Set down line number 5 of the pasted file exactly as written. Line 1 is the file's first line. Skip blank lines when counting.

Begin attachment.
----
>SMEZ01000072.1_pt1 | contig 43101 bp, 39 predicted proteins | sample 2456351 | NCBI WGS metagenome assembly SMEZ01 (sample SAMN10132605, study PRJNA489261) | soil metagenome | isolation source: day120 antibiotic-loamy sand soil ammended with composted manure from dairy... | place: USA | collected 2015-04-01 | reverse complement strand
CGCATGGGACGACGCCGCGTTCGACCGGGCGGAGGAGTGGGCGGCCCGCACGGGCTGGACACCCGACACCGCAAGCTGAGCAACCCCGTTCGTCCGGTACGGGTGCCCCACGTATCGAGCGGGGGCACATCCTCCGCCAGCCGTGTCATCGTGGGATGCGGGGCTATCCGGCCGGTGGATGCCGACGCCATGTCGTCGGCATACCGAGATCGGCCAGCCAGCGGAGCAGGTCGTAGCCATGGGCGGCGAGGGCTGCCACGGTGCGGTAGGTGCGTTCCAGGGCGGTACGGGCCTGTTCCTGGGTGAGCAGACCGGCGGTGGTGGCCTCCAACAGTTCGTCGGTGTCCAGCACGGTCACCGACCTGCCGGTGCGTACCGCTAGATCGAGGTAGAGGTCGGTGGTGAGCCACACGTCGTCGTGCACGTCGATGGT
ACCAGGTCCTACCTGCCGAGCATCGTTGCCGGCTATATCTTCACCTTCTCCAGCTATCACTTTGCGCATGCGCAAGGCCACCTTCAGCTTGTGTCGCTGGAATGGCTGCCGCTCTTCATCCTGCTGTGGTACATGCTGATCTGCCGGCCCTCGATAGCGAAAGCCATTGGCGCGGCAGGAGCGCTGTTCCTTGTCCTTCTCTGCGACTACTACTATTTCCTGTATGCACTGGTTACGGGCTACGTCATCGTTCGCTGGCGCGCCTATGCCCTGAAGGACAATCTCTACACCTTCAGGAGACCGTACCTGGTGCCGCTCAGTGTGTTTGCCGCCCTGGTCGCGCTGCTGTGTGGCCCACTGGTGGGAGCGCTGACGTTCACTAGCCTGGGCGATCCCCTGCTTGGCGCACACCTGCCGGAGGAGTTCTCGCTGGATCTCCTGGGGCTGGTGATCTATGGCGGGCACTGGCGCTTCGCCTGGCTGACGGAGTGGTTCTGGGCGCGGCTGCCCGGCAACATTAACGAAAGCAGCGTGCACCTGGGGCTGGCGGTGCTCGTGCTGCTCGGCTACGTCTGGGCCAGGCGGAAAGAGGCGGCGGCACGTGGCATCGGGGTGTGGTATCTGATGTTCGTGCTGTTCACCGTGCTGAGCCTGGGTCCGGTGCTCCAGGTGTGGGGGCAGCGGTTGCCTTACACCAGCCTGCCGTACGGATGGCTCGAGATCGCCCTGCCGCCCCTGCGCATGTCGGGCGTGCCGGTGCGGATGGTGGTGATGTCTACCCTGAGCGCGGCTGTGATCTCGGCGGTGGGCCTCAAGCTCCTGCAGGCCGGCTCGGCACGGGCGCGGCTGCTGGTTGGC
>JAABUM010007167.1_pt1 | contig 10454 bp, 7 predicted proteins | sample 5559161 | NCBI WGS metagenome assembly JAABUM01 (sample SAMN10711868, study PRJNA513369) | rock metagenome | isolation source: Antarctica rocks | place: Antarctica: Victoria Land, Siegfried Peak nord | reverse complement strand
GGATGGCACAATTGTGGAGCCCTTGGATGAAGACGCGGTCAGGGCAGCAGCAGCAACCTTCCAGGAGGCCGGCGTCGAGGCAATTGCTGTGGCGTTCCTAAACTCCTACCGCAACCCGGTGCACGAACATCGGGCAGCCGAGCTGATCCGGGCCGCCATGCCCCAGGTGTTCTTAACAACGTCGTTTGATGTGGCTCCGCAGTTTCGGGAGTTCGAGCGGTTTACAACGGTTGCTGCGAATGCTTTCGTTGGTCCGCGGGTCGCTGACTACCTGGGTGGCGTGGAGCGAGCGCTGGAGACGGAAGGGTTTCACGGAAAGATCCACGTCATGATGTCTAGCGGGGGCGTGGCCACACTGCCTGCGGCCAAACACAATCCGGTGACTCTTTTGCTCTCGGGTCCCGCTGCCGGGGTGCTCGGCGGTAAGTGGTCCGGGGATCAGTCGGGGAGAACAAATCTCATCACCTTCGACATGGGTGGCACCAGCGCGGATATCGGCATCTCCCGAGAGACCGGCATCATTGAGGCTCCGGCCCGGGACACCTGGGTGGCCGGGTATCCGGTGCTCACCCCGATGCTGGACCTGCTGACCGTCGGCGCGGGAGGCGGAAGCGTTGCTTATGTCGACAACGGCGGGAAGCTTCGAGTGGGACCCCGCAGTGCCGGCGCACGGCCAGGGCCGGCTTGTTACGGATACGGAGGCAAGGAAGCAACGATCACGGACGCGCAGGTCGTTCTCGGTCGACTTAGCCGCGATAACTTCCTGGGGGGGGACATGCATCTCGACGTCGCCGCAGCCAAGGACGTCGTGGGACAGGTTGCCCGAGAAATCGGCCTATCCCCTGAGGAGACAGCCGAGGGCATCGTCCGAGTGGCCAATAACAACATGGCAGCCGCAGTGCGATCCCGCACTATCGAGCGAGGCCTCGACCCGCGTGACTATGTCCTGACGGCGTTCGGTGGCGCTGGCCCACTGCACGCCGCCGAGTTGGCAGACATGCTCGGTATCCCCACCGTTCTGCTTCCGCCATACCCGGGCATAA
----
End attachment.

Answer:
GGATGGCACAATTGTGGAGCCCTTGGATGAAGACGCGGTCAGGGCAGCAGCAGCAACCTTCCAGGAGGCCGGCGTCGAGGCAATTGCTGTGGCGTTCCTAAACTCCTACCGCAACCCGGTGCACGAACATCGGGCAGCCGAGCTGATCCGGGCCGCCATGCCCCAGGTGTTCTTAACAACGTCGTTTGATGTGGCTCCGCAGTTTCGGGAGTTCGAGCGGTTTACAACGGTTGCTGCGAATGCTTTCGTTGGTCCGCGGGTCGCTGACTACCTGGGTGGCGTGGAGCGAGCGCTGGAGACGGAAGGGTTTCACGGAAAGATCCACGTCATGATGTCTAGCGGGGGCGTGGCCACACTGCCTGCGGCCAAACACAATCCGGTGACTCTTTTGCTCTCGGGTCCCGCTGCCGGGGTGCTCGGCGGTAAGTGGTCCGGGGATCAGTCGGGGAGAACAAATCTCATCACCTTCGACATGGGTGGCACCAGCGCGGATATCGGCATCTCCCGAGAGACCGGCATCATTGAGGCTCCGGCCCGGGACACCTGGGTGGCCGGGTATCCGGTGCTCACCCCGATGCTGGACCTGCTGACCGTCGGCGCGGGAGGCGGAAGCGTTGCTTATGTCGACAACGGCGGGAAGCTTCGAGTGGGACCCCGCAGTGCCGGCGCACGGCCAGGGCCGGCTTGTTACGGATACGGAGGCAAGGAAGCAACGATCACGGACGCGCAGGTCGTTCTCGGTCGACTTAGCCGCGATAACTTCCTGGGGGGGGACATGCATCTCGACGTCGCCGCAGCCAAGGACGTCGTGGGACAGGTTGCCCGAGAAATCGGCCTATCCCCTGAGGAGACAGCCGAGGGCATCGTCCGAGTGGCCAATAACAACATGGCAGCCGCAGTGCGATCCCGCACTATCGAGCGAGGCCTCGACCCGCGTGACTATGTCCTGACGGCGTTCGGTGGCGCTGGCCCACTGCACGCCGCCGAGTTGGCAGACATGCTCGGTATCCCCACCGTTCTGCTTCCGCCATACCCGGGCATAA